New to OpenServer is the /usr/lib/uucp/Configuration file. With this file you can configure details of the connection that were previously impossible. For example, UUCP exchanges packets of a set size. Prior to OpenServer, there was no of changing this. Now you can with the Configuration file.

Another aspect of the packet exchange is the number of packets sent before UUCP waits for acknowledgement. This is called the window. In ODT, the window size was three packets. With the Configuration file you can adjust the window to suit your needs. If you have a reliable connection, there is nothing that would prevent you from increasing this value to limit the time spent acknowledging the packets and spending more time sending them. This increases your throughput.

The Configuration file allows you to make both site specific and device specific definitions. Both have the smae format with the first line defining whether this is a device or site definition. The general format is:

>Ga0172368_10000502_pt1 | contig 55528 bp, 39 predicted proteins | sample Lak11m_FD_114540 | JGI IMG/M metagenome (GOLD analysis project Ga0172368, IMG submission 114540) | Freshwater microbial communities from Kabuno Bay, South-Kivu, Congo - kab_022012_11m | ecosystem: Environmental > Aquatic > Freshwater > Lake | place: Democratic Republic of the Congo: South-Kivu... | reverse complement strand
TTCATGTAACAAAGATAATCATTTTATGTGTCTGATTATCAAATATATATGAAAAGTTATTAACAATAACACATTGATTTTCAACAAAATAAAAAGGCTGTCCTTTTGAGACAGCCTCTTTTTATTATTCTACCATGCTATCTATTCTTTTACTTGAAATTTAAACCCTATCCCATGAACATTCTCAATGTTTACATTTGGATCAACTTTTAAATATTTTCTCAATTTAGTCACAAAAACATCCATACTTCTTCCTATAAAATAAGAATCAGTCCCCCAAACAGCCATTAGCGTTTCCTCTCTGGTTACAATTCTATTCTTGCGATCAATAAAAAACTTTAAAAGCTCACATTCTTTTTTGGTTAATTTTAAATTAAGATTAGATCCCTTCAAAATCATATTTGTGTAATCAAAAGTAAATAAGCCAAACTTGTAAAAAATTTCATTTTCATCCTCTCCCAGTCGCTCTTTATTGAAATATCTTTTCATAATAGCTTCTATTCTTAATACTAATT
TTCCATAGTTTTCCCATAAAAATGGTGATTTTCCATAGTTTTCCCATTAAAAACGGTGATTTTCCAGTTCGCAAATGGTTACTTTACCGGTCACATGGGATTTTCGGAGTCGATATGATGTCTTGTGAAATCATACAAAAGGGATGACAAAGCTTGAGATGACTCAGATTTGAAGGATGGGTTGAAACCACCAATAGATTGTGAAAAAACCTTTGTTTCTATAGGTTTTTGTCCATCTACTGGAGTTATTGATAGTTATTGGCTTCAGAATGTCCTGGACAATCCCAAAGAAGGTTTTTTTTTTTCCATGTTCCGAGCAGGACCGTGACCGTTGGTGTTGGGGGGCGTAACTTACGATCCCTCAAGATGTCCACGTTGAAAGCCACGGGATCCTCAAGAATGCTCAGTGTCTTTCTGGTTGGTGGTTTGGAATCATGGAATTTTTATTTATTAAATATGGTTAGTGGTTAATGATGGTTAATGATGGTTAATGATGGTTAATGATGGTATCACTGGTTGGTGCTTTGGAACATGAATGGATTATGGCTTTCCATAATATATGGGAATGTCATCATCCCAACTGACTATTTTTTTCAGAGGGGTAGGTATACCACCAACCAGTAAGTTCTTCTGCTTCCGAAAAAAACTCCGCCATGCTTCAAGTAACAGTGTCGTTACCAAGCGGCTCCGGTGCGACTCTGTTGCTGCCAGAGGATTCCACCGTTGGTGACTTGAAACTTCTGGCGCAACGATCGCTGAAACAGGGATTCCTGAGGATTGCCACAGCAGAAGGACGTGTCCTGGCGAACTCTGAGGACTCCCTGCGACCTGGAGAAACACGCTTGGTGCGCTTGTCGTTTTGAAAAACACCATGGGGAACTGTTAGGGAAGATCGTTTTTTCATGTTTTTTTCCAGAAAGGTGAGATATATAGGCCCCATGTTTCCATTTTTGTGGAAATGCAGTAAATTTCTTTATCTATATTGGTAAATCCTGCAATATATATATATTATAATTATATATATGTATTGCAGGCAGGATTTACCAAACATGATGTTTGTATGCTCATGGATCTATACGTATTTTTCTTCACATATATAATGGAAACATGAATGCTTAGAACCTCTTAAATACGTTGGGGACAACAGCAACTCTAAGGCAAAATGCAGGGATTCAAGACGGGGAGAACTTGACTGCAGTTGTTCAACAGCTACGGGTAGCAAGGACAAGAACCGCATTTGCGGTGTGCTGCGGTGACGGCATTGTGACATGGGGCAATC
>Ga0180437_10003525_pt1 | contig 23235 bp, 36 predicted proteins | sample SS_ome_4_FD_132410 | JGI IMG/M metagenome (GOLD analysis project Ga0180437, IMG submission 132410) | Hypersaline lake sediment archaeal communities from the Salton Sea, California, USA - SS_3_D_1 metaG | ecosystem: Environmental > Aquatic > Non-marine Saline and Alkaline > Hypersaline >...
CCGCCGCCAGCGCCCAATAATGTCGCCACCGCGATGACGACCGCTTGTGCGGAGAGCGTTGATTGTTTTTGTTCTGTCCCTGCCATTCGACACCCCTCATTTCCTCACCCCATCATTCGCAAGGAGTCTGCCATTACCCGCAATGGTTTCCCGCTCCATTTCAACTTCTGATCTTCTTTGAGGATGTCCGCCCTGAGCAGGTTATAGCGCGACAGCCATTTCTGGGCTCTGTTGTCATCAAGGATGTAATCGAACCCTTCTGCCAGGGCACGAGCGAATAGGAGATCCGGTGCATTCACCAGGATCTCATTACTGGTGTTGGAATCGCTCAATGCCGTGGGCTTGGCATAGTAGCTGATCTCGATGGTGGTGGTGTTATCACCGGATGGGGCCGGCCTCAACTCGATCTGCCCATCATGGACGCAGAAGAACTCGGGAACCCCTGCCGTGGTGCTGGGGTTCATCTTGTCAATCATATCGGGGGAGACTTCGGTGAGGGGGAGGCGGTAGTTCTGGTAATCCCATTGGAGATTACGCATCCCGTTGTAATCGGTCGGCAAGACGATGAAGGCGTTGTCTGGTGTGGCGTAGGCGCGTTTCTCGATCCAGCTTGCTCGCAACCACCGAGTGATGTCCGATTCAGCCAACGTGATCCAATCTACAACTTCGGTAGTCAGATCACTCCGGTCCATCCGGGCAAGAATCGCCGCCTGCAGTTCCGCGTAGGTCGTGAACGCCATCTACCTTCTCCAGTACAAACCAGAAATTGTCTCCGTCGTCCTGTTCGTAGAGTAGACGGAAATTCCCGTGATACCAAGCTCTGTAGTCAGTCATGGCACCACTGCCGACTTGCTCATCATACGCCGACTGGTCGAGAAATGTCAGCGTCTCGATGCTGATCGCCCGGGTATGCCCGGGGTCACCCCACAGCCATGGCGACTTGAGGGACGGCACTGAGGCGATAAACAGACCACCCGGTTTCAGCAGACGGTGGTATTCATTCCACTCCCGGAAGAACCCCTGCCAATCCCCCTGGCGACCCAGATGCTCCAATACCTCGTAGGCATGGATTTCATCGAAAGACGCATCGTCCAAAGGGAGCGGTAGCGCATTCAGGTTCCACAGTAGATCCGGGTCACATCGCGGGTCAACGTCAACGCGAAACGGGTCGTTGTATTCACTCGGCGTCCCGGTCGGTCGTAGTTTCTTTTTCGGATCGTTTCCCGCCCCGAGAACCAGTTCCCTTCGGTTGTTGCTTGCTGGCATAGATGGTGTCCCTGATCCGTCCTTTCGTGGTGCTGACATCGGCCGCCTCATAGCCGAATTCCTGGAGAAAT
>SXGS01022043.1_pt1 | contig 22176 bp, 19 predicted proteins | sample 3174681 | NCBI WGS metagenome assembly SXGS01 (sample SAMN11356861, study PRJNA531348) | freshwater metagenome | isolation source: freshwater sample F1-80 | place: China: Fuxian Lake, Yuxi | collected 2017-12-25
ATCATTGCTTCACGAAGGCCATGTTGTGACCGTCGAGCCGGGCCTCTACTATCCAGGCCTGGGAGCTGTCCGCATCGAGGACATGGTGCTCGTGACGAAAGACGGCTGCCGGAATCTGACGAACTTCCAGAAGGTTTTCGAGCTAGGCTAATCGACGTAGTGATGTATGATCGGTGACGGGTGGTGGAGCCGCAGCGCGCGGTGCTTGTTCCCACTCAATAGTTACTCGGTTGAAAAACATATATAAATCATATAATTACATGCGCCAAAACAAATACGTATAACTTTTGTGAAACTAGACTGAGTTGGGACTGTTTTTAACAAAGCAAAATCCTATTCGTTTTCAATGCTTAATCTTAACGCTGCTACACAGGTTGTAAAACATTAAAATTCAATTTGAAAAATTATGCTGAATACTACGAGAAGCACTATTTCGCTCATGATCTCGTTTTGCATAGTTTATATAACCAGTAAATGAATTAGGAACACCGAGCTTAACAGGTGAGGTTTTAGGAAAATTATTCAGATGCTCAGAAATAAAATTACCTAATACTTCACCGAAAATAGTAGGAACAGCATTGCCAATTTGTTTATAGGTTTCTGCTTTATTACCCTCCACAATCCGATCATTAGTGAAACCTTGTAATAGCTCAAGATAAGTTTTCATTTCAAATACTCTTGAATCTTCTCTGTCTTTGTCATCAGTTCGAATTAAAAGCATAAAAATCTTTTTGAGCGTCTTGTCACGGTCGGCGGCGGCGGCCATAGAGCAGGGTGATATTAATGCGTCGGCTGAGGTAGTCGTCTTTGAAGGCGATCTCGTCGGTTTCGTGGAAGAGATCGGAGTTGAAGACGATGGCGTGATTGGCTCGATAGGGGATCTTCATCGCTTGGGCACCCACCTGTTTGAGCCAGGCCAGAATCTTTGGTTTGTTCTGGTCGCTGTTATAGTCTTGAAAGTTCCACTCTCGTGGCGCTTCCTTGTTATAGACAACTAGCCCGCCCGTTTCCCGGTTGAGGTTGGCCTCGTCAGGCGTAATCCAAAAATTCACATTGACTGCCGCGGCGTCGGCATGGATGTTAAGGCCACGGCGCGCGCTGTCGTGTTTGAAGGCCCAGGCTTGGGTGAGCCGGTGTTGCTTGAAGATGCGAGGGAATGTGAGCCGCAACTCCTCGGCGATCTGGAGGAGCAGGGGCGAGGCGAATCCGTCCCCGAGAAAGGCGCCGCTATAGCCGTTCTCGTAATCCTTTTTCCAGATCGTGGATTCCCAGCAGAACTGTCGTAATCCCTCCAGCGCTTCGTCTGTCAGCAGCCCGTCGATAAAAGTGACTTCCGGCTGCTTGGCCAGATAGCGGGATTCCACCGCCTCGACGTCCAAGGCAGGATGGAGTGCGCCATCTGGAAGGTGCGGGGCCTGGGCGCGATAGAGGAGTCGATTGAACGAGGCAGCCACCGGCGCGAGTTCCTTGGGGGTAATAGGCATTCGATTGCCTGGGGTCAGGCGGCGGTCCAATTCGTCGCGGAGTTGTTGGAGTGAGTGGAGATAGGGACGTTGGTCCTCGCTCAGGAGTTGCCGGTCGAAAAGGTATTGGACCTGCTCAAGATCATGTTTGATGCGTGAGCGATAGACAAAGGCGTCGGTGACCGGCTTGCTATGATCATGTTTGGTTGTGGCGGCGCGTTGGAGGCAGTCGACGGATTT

PROTOCOL STRINGS protocol_list

USE PROTOCOL protocol1

WITH parameter = value

WITH parameter = value

USE PROTOCOL protocol2

WITH parameter = value

WITH parameter = value

USE PROTOCOL protocoln

WITH parameter = value

WITH parameter = value

KEYWORD can either be SYSTEM for a system definition or DEVICE for a device definition. The name is the specific site name from Systems or device type from Devices. The protocol_list is a list of protocols that are support by that site or device. If you wish to have different parameters defined for each of the specified protocols, there needs to be an entry for each parameter that is different than the default.

For example, to configure a site specific definition, the entry, might look like this:

SYSTEM siemau



WITH window = 5

WITH packet_size = 1024


WITH window = 7

Here we have configured UUCP so that it can communicate with siemau using either the G or g protocol. If we use the G protocol, the window is 5 packets and each packet is 1024 bytes. If we use the g protocol, the window is 7 packets, but each is the default size of 64 bytes.

Note that this does not force the use of one packet or enable. Both sides must support the specific values for this to work correctly. See the Configuration(F) man-page for more details.